April 26, 2021 West St. Paul City Council meeting

City Council Recap: April 26, 2021

We provide these West St. Paul City Council recaps with your support.

This week’s West St. Paul City Council meeting included the long-awaited conclusion to the mural debate, a pro-union resolution that will likely draw a veto, a heated moment during citizen comments, and goodbyes to two well-respected city staff members.

Mural Debate

The City Council discussed the ongoing mural debate after West St. Paul made international headlines when a resident complained on social media about the city enforcing ordinances over a Black Lives Matter fence. This prompted heated debate at the last Council meeting, where they decided to stay the fine until they could hear public comment and have adequate time to discuss it. Then a former mayor put up a Blue Lives Matter fence.

City Attorney Kori Land reviewed the ordinance and offered further clarification on what is and isn’t allowed.

While the issue was not a public hearing, Mayor Dave Napier did allow for in-person public comments, but no one spoke. Every Council Member noted that they heard overwhelming support to keep the fence and sign ordinance as is.

“Many neighbors supported protecting the fence,” Council Member Robyn Gulley said, but doing so would require allowing any speech. “Do you want that? The answer was a resounding no. By and large, even the folks who really, really, really wanted to find a way preserve the fence, did not want us to do away with the sign and fence ordinance.”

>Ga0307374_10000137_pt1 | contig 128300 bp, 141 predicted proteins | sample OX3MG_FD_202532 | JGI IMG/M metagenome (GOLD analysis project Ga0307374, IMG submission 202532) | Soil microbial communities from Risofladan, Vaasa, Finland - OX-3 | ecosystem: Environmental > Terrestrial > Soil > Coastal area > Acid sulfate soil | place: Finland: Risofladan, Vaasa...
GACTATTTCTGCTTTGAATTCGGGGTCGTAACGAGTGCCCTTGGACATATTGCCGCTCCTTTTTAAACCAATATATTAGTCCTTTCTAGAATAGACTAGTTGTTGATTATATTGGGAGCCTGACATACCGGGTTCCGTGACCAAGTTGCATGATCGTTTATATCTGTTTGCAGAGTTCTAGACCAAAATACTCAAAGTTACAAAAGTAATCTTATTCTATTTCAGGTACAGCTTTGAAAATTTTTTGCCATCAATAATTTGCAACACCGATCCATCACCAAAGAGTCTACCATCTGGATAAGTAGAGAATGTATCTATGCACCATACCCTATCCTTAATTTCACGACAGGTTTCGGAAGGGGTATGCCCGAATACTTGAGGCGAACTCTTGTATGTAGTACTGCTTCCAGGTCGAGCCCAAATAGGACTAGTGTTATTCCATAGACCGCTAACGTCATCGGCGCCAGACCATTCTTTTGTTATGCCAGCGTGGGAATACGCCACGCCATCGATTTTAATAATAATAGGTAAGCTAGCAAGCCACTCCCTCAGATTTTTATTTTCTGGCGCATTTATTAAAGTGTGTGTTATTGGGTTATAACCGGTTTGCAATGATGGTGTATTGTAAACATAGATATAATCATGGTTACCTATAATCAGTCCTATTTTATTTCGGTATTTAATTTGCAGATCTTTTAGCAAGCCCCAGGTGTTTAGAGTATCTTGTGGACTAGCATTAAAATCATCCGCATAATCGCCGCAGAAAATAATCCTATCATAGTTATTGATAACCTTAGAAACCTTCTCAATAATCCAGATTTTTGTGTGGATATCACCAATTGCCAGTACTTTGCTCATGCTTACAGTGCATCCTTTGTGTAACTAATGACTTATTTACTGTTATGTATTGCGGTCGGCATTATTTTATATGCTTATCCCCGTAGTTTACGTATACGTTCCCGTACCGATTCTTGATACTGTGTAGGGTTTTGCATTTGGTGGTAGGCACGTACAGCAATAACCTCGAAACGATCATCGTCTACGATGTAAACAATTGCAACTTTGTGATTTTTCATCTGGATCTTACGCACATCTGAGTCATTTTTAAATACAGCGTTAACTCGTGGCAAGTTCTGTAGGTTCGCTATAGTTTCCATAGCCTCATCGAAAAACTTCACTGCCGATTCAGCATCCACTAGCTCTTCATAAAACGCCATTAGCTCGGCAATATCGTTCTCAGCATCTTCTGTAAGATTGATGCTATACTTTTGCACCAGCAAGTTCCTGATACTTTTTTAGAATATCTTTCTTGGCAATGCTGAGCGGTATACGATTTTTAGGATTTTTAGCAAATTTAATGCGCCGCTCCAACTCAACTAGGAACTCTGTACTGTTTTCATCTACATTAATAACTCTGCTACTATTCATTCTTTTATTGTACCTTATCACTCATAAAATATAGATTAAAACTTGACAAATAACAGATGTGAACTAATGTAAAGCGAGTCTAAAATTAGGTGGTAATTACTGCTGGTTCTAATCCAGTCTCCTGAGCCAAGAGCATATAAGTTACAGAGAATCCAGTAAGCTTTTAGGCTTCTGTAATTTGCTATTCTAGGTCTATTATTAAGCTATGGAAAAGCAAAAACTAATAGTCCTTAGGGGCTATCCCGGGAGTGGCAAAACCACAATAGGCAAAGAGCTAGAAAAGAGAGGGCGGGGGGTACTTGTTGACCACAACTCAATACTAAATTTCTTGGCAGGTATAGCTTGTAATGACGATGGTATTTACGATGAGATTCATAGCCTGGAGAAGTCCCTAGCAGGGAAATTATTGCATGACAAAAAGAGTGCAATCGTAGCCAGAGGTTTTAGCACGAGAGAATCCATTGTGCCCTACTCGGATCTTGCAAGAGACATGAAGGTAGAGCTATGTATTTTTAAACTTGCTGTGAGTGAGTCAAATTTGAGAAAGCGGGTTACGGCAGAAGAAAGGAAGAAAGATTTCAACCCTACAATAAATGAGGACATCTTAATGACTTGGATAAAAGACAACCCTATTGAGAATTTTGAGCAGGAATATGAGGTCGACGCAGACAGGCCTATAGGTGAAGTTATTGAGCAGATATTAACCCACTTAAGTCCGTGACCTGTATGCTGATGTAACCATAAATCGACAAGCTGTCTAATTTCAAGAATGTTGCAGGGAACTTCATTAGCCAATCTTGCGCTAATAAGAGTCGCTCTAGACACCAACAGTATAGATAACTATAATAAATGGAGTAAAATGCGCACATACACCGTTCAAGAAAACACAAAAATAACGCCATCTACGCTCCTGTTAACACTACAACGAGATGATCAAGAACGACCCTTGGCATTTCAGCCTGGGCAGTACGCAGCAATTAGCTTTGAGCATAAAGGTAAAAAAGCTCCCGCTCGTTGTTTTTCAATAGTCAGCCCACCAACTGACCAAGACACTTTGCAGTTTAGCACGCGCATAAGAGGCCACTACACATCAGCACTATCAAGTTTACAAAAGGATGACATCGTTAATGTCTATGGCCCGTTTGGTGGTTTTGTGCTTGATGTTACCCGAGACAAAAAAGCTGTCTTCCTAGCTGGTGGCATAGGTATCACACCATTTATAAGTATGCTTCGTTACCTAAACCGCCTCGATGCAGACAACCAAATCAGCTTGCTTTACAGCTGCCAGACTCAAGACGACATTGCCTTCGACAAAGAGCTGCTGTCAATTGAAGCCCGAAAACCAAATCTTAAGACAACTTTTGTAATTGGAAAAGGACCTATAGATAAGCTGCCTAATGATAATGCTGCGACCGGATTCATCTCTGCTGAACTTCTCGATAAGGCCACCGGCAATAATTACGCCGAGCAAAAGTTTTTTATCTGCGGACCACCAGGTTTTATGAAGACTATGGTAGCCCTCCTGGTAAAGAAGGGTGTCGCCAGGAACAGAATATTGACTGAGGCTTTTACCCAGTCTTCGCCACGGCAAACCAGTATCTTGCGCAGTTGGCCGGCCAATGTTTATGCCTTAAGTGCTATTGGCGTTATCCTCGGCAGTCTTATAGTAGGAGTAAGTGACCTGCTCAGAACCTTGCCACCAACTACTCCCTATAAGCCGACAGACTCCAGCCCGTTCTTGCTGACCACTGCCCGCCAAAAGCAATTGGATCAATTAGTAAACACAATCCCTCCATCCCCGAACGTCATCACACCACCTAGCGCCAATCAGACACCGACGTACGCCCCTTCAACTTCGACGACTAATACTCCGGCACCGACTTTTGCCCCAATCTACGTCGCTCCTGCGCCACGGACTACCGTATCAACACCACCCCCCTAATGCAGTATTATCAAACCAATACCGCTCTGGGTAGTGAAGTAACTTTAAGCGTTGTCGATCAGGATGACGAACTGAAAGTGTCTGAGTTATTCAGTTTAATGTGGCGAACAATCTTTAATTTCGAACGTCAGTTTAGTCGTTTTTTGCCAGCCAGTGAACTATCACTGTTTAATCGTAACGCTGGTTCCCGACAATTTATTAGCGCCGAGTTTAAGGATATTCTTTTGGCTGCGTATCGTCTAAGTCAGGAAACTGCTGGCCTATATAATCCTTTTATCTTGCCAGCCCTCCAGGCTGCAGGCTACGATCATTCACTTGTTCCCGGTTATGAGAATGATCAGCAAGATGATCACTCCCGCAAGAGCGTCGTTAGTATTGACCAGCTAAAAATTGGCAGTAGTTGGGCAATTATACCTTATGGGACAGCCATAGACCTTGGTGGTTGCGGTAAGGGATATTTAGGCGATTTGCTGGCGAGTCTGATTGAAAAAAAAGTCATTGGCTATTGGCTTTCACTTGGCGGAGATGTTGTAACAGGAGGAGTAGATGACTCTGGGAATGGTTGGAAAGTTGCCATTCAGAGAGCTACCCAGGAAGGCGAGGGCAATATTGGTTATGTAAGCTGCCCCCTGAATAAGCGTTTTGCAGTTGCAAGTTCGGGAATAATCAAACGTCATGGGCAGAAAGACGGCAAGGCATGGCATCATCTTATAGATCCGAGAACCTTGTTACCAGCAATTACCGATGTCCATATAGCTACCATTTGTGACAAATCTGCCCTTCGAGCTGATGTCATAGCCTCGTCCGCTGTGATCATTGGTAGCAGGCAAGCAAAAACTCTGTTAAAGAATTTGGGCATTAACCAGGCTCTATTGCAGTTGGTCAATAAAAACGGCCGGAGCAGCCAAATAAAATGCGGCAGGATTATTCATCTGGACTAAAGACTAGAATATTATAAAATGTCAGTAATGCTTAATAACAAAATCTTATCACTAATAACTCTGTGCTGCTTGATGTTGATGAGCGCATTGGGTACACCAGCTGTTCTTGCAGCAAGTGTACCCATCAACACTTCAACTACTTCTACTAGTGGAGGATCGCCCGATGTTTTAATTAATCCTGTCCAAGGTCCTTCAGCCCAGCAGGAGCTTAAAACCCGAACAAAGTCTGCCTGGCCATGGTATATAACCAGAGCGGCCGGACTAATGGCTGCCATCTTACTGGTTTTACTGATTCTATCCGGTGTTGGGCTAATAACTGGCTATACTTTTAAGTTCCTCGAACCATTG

There were multiple suggestions to review the sign ordinance and code enforcement policy, with the potential to have the Planning Commission and/or a forthcoming Public Art Committee review potential tweaks, such as loosening restrictions on sculpture and making the ordinance less confusing.

“It’s been a really challenging couple of weeks,” said Council Member Lisa Eng-Sarne. “You want to represent your constituents well. You want West St. Paul to look like a responsible and good and not racist city—the policy is not racist, we’re enforcing it across the board. I think one of the main takeaways for me is that people want more art in this town. That is one overwhelmingly true thing I heard in this conversation, but as long as we can do that within code.”

In a compromise move, the Council voted unanimously to give the Black Lives Matter fence one more week to come down before reinstating fines. The Blue Lives Matter fence has already received a notice and will get the typical 30 days to comply.

Union Resolution

The Council considered a resolution supporting union workers at the West St. Paul AT&T store, initially proposed by Council Member Gulley. Previously the item came up at a work session but didn’t have unanimous support and Mayor Napier wouldn’t put it on the agenda due to time limitations from the emergency declaration.

“I’m not in favor of this,” Napier said. “Our attorney has reservations, the city manager has reservations. … They’re making a business decision and we’re stepping in to basically disagree with their business decision. I don’t think that’s the best place for us to be.”

Gulley pushed back with examples of cities that had made similar resolutions, including Seattle, a suburb of Detroit, and Hudson, N.Y.